The rise of Antimicrobial Resistance

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By Emmanuel Elebesunu

Have you ever had an illness from an infection and you kept taking drugs for it but there was no improvement? That, my friend, might have been as a result of antimicrobial resistance. If you keep hearing of those words but the concept sounds a bit complex to you, this article is just what you need to demystify it.

What is Antimicrobial resistance?

Let’s separate those two words – Antimicrobial and Resistance. First of all, what are antimicrobials? These are drugs or substances that are capable of destroying or preventing the growth of microorganisms that could be potential pathogens. They consist of antibiotics, antifungals, antivirals and antiparasitics, which are drugs that kill or halt the growth of pathogenic bacteria, fungi, viruses and parasites respectively.

I believe we know what resistance means, so combining the two words, antimicrobial resistance refers to the ability of microorganisms to counter the effects of these drugs and continue thriving.

Among the various types of microbes, bacteria are the most likely to develop resistance due to their highly adaptive nature, thus this article will focus more on antibiotic resistance because it is the most disturbing aspect of antimicrobial resistance. Antibiotics are drugs that destroy or inhibit the growth of bacteria. These drugs have been of immense value to the human population because they have served to cure a lot of infections and prevent a lot of deaths from diseases such as tuberculosis, pneumonia, typhoid fever and so on.

The big issue now is that just as we have learnt to fight bacteria using antibiotics, these bacteria are quickly learning new ways to fight back and withstand the effects of these drugs.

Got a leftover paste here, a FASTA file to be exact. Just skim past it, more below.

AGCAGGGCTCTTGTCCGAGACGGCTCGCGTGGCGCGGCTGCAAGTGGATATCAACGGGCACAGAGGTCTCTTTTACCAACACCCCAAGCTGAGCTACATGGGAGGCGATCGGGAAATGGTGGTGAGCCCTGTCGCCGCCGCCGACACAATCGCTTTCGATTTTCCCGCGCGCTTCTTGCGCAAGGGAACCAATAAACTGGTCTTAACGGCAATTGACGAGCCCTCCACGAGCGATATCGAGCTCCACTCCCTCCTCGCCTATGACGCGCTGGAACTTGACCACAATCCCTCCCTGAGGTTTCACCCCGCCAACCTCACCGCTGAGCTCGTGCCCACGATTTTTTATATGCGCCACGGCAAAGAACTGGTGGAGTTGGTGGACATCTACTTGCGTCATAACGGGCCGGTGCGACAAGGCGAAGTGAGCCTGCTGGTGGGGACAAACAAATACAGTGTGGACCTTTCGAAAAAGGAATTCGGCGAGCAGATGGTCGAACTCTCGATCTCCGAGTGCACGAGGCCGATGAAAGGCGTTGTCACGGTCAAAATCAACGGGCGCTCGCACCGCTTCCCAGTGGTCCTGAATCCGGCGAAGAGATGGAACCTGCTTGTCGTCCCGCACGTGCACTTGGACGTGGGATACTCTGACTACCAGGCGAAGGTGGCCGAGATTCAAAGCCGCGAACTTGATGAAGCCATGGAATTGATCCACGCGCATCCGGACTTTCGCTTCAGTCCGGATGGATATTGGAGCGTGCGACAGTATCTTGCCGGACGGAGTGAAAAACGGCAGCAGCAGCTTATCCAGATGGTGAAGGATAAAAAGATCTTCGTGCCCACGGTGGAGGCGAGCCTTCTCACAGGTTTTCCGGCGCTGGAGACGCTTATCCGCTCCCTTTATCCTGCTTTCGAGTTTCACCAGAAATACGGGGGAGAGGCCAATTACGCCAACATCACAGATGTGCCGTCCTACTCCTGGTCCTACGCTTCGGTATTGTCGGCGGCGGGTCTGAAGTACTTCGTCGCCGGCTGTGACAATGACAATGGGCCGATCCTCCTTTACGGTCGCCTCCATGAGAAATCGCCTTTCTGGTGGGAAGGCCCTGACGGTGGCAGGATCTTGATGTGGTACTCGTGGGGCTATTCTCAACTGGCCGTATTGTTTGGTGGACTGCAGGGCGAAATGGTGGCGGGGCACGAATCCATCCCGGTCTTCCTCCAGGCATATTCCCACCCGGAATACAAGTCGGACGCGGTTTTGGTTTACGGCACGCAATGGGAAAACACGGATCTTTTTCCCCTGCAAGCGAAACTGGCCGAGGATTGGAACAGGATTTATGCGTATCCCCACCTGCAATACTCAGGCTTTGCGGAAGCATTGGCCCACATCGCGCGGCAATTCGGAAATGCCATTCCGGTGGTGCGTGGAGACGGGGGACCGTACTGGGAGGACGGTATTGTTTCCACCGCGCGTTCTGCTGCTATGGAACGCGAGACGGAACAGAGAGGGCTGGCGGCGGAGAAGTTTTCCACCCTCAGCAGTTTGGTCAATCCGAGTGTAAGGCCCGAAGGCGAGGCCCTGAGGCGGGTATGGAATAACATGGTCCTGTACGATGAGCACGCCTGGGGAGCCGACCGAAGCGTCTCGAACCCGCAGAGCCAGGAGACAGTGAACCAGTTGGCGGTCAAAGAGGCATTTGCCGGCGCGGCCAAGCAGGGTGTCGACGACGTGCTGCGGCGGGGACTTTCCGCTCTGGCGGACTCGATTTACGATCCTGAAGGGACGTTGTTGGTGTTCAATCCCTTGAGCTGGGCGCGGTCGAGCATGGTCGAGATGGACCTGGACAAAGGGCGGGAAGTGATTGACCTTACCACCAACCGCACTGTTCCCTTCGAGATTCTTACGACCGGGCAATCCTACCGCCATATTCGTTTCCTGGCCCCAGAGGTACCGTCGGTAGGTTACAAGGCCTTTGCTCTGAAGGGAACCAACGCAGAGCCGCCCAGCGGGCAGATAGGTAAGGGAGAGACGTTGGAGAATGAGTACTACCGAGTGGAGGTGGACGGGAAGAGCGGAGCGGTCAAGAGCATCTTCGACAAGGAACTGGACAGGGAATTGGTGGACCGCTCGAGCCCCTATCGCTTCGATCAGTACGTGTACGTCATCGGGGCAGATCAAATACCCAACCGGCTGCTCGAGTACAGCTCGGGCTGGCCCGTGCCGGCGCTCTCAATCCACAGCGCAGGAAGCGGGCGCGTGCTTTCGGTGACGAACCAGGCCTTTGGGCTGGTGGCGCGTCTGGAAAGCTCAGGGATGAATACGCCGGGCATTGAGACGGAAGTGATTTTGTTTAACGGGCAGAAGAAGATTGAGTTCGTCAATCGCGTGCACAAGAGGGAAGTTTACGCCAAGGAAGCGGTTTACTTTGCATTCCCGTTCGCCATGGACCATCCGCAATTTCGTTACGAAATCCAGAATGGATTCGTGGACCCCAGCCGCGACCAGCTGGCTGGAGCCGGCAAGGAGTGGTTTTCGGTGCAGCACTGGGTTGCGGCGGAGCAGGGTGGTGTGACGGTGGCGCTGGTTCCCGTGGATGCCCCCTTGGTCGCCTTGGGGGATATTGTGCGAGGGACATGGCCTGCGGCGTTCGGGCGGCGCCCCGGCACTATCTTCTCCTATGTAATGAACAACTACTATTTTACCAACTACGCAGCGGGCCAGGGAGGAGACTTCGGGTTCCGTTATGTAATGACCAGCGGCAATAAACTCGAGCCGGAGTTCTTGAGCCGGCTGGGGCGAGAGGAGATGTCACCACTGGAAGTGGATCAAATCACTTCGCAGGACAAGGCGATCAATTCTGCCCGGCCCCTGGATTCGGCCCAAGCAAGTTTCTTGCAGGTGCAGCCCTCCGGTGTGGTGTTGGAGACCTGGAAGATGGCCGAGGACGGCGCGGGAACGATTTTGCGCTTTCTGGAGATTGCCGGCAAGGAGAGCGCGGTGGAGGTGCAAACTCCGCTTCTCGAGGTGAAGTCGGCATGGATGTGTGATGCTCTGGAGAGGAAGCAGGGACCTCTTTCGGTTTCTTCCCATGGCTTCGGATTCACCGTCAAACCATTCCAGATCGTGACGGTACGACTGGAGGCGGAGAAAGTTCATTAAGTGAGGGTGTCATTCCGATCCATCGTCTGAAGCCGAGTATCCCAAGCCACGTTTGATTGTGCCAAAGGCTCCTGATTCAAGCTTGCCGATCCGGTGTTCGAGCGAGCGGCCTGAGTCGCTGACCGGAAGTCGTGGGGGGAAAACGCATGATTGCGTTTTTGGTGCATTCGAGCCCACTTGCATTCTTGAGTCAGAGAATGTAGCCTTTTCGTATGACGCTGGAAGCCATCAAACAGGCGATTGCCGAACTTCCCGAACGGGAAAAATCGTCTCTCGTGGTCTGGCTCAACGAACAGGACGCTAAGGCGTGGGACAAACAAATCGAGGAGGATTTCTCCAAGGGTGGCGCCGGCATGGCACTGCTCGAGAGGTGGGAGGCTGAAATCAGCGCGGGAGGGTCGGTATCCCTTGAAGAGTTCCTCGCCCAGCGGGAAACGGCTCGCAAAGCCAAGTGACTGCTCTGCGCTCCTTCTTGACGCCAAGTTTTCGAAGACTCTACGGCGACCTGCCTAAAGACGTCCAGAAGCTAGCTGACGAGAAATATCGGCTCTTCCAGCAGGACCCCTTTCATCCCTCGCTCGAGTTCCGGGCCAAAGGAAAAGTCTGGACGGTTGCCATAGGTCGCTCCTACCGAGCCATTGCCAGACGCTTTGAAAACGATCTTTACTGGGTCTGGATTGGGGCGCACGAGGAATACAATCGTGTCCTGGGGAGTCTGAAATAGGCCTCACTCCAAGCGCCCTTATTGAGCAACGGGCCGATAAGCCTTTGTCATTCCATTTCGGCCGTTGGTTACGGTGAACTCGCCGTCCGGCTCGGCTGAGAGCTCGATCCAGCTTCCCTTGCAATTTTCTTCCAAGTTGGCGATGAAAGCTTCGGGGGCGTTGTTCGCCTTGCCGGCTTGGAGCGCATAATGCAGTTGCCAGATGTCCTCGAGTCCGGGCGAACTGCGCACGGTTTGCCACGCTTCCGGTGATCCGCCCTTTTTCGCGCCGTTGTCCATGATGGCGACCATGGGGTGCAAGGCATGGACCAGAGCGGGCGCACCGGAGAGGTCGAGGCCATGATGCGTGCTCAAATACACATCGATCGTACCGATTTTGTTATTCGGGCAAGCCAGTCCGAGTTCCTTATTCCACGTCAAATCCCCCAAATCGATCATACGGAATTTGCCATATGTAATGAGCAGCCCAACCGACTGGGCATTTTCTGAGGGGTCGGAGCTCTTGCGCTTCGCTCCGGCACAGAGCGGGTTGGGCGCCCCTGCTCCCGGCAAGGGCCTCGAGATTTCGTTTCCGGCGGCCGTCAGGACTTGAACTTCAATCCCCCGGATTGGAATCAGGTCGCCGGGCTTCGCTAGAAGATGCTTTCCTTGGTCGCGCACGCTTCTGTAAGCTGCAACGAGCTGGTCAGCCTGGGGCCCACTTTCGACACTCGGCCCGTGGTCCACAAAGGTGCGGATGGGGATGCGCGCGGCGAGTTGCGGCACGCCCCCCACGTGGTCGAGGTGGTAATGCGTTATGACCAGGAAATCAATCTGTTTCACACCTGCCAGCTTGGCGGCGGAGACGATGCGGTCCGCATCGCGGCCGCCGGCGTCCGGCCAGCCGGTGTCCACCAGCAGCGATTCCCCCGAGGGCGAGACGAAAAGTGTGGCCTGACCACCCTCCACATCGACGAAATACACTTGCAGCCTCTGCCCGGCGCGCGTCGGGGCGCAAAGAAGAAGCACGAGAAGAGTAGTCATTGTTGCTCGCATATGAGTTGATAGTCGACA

How are Antibiotics produced?

Antibiotics are actually chemicals produced naturally by various bacteria and fungi in our environment. They produce these substances when competition for nutrients is very high and use it as a weapon to destroy other bacteria around in order to get enough nutrients for themselves. Along the line, the opponent bacteria being destroyed will start to develop various mechanisms which they can use to resist the effects of these substances.

Though most antibiotics are natural, some others are produced artificially or from modification of the natural antibiotics, then they are made into drugs to be used by man for curing bacterial infections.

What causes resistance to Antibiotics?

There are many causes, but most of them revolve around our over-reliance on antibiotics. Some of these include:

  1. Overuse of antibiotics, even for treatment of minor infections that could resolve on their own.
  2. Wrong prescription of antibiotics for treatment of non-bacterial infections such as sore throat and other infections caused by viruses or fungi.
  3. Self-medication leading to antibiotic misuse such as taking incomplete doses of the drugs just to relieve symptoms.
  4. Use of antibiotics for non-therapeutic purposes like the exploitation of antibiotics for improving livestock growth in agriculture.